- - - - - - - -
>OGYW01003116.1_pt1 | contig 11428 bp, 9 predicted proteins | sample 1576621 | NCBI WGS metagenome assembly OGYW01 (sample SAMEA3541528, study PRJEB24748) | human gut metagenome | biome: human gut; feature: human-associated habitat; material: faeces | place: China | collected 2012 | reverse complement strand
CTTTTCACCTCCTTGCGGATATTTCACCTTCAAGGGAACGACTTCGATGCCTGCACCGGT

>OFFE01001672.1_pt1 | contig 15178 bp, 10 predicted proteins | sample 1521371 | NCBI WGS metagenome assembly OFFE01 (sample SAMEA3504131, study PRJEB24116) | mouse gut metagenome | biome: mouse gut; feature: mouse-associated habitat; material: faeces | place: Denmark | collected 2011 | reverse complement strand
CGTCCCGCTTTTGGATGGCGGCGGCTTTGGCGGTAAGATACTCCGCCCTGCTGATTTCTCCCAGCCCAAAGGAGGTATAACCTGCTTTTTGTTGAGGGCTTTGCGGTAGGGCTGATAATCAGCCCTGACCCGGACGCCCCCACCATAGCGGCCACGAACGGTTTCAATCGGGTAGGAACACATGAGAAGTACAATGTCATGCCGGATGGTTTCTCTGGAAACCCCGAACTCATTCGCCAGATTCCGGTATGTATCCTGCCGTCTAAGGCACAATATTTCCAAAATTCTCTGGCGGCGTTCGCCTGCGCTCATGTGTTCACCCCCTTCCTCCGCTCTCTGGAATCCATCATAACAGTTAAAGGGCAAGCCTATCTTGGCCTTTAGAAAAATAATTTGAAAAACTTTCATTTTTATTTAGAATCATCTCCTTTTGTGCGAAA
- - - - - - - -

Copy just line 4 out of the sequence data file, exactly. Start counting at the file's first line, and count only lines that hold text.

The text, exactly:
CGTCCCGCTTTTGGATGGCGGCGGCTTTGGCGGTAAGATACTCCGCCCTGCTGATTTCTCCCAGCCCAAAGGAGGTATAACCTGCTTTTTGTTGAGGGCTTTGCGGTAGGGCTGATAATCAGCCCTGACCCGGACGCCCCCACCATAGCGGCCACGAACGGTTTCAATCGGGTAGGAACACATGAGAAGTACAATGTCATGCCGGATGGTTTCTCTGGAAACCCCGAACTCATTCGCCAGATTCCGGTATGTATCCTGCCGTCTAAGGCACAATATTTCCAAAATTCTCTGGCGGCGTTCGCCTGCGCTCATGTGTTCACCCCCTTCCTCCGCTCTCTGGAATCCATCATAACAGTTAAAGGGCAAGCCTATCTTGGCCTTTAGAAAAATAATTTGAAAAACTTTCATTTTTATTTAGAATCATCTCCTTTTGTGCGAAA